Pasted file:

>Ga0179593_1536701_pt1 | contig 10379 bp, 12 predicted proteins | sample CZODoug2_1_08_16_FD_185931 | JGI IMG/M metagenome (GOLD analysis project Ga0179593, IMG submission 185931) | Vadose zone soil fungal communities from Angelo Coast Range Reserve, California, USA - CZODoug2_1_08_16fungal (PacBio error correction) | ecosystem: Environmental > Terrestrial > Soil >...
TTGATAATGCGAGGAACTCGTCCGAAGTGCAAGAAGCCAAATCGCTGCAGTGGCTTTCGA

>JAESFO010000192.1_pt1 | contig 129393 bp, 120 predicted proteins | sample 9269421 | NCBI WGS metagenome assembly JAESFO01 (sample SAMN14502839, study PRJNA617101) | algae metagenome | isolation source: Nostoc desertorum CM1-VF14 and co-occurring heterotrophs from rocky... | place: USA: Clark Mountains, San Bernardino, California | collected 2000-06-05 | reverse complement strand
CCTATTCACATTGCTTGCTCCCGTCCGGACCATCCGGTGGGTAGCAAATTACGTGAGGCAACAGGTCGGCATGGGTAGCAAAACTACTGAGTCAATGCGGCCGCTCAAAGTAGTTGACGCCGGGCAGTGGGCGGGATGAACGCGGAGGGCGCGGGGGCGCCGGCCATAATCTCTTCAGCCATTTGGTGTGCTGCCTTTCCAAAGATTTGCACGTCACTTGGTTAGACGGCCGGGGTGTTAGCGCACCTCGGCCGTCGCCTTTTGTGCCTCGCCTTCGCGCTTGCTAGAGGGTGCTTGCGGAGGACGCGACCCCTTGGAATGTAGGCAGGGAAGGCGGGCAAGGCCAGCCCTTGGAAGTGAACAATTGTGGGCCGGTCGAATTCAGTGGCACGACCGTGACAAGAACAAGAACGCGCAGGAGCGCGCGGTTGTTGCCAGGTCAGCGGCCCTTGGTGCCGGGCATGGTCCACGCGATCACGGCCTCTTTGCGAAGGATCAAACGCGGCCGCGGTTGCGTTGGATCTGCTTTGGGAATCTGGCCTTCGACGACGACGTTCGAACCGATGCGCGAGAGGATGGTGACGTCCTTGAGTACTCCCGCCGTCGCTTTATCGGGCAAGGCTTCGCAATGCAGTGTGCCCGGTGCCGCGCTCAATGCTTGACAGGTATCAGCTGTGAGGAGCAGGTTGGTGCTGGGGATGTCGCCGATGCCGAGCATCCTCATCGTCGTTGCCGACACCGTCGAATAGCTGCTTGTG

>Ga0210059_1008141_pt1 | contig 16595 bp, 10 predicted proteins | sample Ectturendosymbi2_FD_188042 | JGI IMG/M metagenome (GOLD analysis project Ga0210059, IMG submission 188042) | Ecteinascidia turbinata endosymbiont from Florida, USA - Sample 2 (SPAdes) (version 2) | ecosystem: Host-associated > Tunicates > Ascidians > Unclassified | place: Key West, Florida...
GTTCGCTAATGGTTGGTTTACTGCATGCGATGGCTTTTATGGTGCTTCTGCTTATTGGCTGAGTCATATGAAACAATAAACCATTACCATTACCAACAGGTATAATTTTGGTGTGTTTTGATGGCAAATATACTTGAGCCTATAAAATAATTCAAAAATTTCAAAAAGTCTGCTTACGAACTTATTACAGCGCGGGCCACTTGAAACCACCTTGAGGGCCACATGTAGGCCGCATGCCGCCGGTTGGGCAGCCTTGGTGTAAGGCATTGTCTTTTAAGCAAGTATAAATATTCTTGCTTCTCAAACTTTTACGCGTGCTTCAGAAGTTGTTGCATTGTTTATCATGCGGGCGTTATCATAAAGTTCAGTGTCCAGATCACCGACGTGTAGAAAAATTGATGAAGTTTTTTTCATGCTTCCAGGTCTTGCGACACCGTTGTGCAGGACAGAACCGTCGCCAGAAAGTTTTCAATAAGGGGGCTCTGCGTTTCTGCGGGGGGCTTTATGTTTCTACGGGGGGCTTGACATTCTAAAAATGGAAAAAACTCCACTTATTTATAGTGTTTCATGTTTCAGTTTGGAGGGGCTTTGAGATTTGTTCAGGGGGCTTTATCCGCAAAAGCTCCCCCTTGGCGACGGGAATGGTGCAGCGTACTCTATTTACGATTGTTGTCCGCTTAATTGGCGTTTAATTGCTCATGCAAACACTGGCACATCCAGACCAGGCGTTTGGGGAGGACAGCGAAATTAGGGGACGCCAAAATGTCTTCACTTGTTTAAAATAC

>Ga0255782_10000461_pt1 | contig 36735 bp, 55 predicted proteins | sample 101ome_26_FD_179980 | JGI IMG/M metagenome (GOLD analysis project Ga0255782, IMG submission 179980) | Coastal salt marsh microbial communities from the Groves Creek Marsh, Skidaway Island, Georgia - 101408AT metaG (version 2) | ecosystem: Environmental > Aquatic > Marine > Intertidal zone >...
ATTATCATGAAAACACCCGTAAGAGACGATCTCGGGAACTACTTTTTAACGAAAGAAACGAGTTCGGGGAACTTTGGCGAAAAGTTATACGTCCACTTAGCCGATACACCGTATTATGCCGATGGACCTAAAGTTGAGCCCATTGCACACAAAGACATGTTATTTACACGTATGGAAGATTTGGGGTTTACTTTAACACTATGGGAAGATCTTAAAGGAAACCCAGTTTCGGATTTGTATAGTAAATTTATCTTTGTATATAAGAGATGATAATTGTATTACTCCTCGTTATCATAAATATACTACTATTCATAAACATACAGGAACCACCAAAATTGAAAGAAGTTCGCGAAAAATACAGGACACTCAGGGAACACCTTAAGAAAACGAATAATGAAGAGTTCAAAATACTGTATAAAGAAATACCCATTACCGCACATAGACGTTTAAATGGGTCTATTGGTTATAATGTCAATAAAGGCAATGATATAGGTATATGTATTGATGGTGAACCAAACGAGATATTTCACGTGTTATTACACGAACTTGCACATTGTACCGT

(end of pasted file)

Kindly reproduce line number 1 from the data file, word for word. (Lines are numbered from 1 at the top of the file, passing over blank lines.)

>Ga0179593_1536701_pt1 | contig 10379 bp, 12 predicted proteins | sample CZODoug2_1_08_16_FD_185931 | JGI IMG/M metagenome (GOLD analysis project Ga0179593, IMG submission 185931) | Vadose zone soil fungal communities from Angelo Coast Range Reserve, California, USA - CZODoug2_1_08_16fungal (PacBio error correction) | ecosystem: Environmental > Terrestrial > Soil >...